You will be surprised to learn that 48% of all malpractice verdicts were for less than $100,000 and 71% of all verdicts were for less than $50,000.
Remember that there is a difference between negligent treatment and a negligent diagnosis. It has been my experience that errors of negligent diagnosis are more difficult to convince a jury to award compensation for because they involve errors of judgment. Also, causation is the weak link that is hammered away at by most defense attorneys in every medical malpractice case. The theory being that if there were medical negligence it did not cause the injuries that the patient now suffers from, that those injuries were caused by something else, or those injuries would be there in any event. After all, the patient had medical problems or he or she would not have been at a hospital in the first place.
Remember, we have the “informed consent” rule. Although some attorneys add this to almost every medical malpractice suit, I find that it has a very narrow focus. You must show that the reasonable patient, based upon what medical information was available, would have made a different choice. It is very easy to see in hindsight a patient saying, “I never would have done this,” when the result was not what he or she expected. This becomes what is known as a “swearing contest.” Your client’s word, the former patient of the doctor, against the word of the doctor. If there are no medical records showing there was informed consent, you are down to a swearing contest.
Depositions, which are the statements under oath of the defendant and other witnesses, are very important. They are never more important than in a medical malpractice case because you have a chance to look at the defendant physician as he or she testifies. You can go into the area of his or her expertise and training. You can determine his or her view of what happened. You can go beyond what would be objected to in court on the basis of hearsay and other objections and find out exactly the conversations the doctor engaged in with his or her patient. You can find out what the doctors’ instructions were to other medical personnel. You can find out what he claims to have said to the family members. The most important area of the defendant physician’s deposition is, “In your opinion, doctor, why do we have this result?” The sooner the deposition of the defendant physician is taken, the better off you are.
Why? Because people’s recollections change, fade or become more favorable to their side of the case after they find out what the law requires for an injured patient to have malpractice. Remember that you need your expert. The last place to select an expert is in the back pages of legal or medical publications in which experts are touting themselves. Why? They can come on as a “hired gun,” who spends more time in court to earn a living than practicing medicine. You can lose on that point alone in a medical malpractice case. Therefore, when the potential medical malpractice client comes into the lawyer’s office, it is necessary to get a theory of the case together quickly! It is imperative to have a physician review the records and relate in an unvarnished fashion exactly what is involved. We use physicians who will give us an honest appraisal of the situation before we advise our clients if they should take the next step and bring suit. Once you have a solid case and it is well prepared, you should avoid suing too quickly without sufficient discovery and without understanding both the legal and medical ramifications of the case. Not every poor result by a doctor equates to medical malpractice. But if it does, you are entitled to substantial damages. The time to determine the quality of the medical malpractice case is early on–not on the courthouse steps the day of trial.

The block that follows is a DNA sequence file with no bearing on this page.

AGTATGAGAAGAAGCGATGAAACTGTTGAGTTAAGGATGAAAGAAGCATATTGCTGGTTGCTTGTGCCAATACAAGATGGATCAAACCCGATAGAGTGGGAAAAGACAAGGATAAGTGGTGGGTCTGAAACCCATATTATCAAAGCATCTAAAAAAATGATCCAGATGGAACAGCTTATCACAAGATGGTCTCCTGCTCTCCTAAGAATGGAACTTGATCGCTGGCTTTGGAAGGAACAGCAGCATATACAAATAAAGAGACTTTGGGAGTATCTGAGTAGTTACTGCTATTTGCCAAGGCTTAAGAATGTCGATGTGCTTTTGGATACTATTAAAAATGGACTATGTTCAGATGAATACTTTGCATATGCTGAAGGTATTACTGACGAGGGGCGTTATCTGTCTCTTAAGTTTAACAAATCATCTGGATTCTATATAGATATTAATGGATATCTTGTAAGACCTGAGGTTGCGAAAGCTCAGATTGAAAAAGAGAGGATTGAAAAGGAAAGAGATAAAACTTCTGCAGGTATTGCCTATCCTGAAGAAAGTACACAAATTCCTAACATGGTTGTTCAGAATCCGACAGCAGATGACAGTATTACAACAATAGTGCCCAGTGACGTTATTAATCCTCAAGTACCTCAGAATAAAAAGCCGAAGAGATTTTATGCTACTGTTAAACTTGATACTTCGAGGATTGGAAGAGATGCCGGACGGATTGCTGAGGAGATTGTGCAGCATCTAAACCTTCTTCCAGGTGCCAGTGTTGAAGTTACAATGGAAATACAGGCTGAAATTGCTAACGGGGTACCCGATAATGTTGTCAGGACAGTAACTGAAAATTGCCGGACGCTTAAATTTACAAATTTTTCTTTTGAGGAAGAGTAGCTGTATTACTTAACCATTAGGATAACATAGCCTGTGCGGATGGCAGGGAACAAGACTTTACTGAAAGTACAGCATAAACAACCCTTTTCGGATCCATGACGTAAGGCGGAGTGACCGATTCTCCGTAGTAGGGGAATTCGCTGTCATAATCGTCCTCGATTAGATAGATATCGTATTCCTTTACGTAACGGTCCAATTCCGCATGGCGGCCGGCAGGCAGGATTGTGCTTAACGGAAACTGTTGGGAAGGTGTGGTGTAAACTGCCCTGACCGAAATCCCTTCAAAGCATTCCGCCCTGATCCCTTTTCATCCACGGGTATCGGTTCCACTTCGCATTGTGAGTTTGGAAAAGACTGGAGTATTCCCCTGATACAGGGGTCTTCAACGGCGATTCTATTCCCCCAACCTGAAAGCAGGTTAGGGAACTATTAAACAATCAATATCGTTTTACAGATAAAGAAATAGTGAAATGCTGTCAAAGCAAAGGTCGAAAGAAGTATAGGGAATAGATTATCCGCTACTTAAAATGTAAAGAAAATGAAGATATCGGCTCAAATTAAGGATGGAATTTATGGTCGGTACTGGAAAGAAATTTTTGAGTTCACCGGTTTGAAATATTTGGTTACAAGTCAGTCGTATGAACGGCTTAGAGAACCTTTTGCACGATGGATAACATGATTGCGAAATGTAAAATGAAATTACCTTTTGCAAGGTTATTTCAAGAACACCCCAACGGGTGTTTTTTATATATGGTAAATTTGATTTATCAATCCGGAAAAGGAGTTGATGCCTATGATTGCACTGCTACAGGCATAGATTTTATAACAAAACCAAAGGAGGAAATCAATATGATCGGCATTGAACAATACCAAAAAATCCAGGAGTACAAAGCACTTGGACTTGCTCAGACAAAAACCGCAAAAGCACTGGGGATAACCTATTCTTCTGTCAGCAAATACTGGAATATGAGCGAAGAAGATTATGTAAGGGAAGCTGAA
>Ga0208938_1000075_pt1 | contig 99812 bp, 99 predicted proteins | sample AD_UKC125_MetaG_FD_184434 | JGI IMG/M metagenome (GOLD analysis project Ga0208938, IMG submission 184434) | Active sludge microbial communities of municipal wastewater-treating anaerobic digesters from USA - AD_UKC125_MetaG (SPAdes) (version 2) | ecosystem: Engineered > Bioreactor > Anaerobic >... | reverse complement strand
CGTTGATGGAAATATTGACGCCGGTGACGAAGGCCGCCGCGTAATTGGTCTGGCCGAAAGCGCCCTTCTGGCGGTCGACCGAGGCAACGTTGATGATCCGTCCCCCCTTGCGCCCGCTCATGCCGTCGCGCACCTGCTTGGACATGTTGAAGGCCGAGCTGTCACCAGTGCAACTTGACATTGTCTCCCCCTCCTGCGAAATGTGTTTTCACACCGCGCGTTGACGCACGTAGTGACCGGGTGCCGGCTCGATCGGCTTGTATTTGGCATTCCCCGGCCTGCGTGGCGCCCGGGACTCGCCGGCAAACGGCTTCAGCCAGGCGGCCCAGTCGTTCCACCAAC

The reverence that most people hold for doctors is deserved. Before there is potential for a successful suit, lawyers must be able to prove a number of elements. Then, in order for the jury to decide, another doctor, who is your expert, must testify to the jury’s satisfaction that:
I. What is the standard of care;
2. This doctor violated that standard of care;
3. There is proof that exists that the violation was the cause of the damages; and
4. Practically speaking, the damages must be substantial in nature;
This is why you need to have your case reviewed by someone who has experience in this area in order to properly advise you (a) whether you do have a suit, and if so, (b) is it worth pursuing.